- Understand and apply the US GAAP recognition, measurement and derecognition requirements for financial assets and financial liabilities.
- Learn the complex rules for classifying financial assets into trading, available-for-sale and held-to-maturity portfolios and analyse the amended rules effective from 2018.
- Compute the effective interest rate and calculate the amortised cost of financial assets and financial liabilities using the effective interest method.
- Determine fair value under the mark-to-market valuation requirements for unlisted equity and illiquid debt.
- Understand the different types of derivative instruments, and how they are recognized at inception and accounted for subsequently to maturity.
- Calculate impairment losses for financial assets and analyse the amended approach effective from 2020.
- Apply the stringent requirements for hedge accounting and analyse the key proposed changes.
- Participate in an interactive case study that includes the documentation and effectiveness testing requirements for use of hedge accounting.
- Comply with the extensive disclosure requirements for financial instruments.
Who should attend?
- Financial and management accountants in corporate and financial institutions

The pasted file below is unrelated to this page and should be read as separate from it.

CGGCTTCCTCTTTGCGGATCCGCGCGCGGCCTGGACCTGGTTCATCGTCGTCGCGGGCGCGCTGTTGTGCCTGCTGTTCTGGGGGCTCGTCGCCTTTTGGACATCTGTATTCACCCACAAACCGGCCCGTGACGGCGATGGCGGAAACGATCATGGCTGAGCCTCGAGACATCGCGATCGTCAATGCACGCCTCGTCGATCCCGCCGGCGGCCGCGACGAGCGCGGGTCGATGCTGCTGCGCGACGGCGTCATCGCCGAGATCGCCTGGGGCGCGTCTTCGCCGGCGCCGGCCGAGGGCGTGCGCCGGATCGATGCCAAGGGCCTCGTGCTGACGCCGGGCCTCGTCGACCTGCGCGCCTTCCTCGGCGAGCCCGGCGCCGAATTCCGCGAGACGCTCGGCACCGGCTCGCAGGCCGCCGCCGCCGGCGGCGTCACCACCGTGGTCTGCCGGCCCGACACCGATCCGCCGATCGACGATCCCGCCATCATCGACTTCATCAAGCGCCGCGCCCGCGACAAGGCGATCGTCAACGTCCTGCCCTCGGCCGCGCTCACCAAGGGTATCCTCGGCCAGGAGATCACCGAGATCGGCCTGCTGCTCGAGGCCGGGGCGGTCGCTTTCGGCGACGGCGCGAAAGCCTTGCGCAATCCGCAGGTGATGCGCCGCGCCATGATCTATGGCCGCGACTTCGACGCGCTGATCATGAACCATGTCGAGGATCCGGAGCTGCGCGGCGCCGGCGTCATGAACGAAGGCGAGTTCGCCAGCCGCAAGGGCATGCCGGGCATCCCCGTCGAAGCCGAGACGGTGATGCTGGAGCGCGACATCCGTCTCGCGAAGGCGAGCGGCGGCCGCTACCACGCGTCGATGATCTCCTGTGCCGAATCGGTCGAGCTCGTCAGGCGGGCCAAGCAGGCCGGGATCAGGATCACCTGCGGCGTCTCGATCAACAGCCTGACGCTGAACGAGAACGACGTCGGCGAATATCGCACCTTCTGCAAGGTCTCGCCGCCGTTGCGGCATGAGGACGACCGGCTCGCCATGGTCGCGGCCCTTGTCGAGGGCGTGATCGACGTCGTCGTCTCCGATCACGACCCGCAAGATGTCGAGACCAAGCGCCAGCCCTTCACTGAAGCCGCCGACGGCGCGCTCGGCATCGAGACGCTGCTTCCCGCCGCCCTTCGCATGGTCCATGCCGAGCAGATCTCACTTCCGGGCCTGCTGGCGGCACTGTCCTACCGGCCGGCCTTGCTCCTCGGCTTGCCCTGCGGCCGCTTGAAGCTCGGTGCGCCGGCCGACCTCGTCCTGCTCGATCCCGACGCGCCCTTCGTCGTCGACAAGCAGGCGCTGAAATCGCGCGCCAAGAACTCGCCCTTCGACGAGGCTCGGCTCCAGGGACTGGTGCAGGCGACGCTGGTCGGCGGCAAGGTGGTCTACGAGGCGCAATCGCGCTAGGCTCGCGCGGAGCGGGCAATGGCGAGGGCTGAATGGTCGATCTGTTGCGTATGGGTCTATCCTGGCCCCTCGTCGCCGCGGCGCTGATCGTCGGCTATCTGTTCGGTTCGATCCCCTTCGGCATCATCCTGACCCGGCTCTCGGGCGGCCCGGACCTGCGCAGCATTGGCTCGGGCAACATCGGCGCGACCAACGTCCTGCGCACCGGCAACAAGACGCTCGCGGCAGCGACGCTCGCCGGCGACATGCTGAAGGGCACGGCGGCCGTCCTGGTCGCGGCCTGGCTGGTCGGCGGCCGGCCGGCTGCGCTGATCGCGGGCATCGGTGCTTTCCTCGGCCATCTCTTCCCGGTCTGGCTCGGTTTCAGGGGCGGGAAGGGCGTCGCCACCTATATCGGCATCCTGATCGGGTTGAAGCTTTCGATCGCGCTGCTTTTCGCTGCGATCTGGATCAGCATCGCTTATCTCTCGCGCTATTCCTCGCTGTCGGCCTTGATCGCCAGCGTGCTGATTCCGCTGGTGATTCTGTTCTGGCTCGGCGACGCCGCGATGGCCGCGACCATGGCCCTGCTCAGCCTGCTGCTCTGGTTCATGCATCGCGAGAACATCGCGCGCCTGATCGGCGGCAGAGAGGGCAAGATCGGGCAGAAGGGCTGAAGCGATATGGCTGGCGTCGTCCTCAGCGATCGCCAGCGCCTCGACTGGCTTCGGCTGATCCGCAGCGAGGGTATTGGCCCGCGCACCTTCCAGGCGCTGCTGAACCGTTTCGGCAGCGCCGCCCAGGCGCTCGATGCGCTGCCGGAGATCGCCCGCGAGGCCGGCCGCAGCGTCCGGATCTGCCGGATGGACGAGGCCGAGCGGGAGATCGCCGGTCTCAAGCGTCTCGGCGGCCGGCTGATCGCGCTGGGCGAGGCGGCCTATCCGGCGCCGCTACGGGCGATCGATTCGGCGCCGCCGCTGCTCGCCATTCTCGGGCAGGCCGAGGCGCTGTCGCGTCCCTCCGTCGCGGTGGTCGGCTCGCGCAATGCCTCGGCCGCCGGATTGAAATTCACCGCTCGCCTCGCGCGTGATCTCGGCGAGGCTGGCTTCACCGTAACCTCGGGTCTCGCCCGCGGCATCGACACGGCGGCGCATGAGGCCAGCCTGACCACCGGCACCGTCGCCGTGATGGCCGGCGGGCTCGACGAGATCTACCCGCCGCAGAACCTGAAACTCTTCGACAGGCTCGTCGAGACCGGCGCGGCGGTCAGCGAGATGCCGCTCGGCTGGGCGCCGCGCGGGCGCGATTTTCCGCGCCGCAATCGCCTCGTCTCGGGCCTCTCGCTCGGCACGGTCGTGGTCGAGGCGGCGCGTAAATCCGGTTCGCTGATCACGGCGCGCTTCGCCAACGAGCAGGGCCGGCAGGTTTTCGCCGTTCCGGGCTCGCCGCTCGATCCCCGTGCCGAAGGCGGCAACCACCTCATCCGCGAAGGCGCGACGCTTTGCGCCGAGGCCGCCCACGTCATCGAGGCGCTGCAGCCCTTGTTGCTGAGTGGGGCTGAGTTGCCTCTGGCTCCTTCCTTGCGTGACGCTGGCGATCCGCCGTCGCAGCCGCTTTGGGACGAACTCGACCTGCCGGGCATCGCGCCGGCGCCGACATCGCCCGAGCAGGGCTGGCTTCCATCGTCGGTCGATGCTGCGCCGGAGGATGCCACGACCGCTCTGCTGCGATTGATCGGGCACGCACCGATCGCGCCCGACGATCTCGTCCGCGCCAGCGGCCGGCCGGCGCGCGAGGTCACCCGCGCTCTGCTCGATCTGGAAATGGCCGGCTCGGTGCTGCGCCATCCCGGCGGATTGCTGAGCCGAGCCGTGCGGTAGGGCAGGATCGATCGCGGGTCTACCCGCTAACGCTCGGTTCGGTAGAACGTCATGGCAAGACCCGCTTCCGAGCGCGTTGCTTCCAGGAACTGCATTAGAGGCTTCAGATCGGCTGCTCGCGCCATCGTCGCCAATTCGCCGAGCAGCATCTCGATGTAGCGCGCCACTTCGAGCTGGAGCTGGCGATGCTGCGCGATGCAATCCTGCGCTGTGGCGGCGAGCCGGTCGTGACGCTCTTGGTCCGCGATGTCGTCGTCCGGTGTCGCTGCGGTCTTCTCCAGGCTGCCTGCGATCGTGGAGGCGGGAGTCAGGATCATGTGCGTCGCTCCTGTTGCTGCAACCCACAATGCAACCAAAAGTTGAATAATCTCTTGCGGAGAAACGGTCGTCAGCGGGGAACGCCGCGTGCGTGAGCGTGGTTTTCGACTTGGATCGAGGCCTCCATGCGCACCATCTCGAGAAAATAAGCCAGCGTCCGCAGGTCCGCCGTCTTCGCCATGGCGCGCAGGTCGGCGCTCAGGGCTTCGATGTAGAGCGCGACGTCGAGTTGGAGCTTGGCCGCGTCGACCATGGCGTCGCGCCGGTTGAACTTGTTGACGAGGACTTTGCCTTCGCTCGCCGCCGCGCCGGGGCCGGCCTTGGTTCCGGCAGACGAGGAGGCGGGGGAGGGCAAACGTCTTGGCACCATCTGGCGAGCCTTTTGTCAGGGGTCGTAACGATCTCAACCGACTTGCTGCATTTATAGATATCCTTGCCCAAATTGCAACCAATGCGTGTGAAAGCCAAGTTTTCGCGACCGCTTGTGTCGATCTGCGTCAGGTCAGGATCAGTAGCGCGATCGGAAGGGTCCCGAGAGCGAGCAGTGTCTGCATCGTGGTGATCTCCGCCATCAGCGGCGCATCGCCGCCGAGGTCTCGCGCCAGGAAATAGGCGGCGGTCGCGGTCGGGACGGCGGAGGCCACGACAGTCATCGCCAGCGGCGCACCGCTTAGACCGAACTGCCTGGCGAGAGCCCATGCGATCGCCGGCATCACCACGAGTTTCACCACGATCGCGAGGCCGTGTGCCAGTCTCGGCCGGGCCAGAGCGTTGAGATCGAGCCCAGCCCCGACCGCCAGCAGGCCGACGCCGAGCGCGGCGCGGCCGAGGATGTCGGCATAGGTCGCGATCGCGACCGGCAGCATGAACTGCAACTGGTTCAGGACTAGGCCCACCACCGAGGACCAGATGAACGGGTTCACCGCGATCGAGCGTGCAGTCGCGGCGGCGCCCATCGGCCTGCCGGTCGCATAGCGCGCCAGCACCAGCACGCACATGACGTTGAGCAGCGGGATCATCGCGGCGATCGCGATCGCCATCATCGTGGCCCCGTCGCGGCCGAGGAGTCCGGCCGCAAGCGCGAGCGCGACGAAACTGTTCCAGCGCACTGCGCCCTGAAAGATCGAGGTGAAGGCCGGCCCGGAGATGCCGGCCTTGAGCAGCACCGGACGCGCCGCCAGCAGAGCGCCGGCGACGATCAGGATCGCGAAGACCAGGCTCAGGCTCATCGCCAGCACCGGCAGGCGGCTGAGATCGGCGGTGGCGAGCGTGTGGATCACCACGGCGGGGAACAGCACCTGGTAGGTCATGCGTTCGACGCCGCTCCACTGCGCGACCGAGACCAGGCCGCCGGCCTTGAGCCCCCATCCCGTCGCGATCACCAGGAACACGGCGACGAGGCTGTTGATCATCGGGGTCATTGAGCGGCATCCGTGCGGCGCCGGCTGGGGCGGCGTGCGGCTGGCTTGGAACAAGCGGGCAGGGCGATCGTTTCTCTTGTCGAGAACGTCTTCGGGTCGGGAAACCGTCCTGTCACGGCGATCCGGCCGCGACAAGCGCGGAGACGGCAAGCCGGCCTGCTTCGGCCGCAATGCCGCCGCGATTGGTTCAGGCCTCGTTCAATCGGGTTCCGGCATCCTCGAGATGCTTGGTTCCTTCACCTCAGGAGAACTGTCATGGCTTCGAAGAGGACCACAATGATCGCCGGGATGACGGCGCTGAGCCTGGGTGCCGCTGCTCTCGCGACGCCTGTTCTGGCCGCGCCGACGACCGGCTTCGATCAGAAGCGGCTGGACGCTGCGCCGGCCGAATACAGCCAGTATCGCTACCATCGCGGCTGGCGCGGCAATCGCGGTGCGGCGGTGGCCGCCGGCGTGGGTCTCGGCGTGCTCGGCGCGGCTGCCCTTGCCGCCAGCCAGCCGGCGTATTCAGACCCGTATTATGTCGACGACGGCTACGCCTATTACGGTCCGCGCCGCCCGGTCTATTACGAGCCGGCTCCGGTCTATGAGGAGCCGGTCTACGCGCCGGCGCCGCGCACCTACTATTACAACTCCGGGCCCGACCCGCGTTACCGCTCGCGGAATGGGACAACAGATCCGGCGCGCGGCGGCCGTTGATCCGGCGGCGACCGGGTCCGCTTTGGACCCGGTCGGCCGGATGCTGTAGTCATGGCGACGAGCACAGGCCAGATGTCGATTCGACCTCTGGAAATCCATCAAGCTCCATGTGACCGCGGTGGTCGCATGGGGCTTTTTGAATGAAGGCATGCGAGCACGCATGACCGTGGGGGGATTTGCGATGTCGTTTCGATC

- Staff in treasury, operations, risk management, IT or compliance departments
- Internal auditors of entities reporting under US GAAP
- External auditors with clients facing the complexities and challenges in applying US GAAP for financial instruments.
- Staff and management of Central Banks, Deposit Insurance Entities, and other agencies with regulatory responsibility in the financial services sector
- Financial analysts seeking to improve their understanding of the accounting and disclosures related to financial instruments and the changes impacting US GAAP
- Professors and other instructors with educational institutions
CPE / CPD Accreditation
IASeminars is registered with the National Association of State Boards of Accountancy (NASBA) as a sponsor of continuing professional education on the National Registry of CPE Sponsors. State boards of accountancy have final authority on the acceptance of individual courses for CPE credit. Complaints regarding registered sponsors may be submitted to the National Registry of CPE Sponsors through its website: www.nasbaregistry.org.
Field of study: Accounting
ICAEW Partner in Learning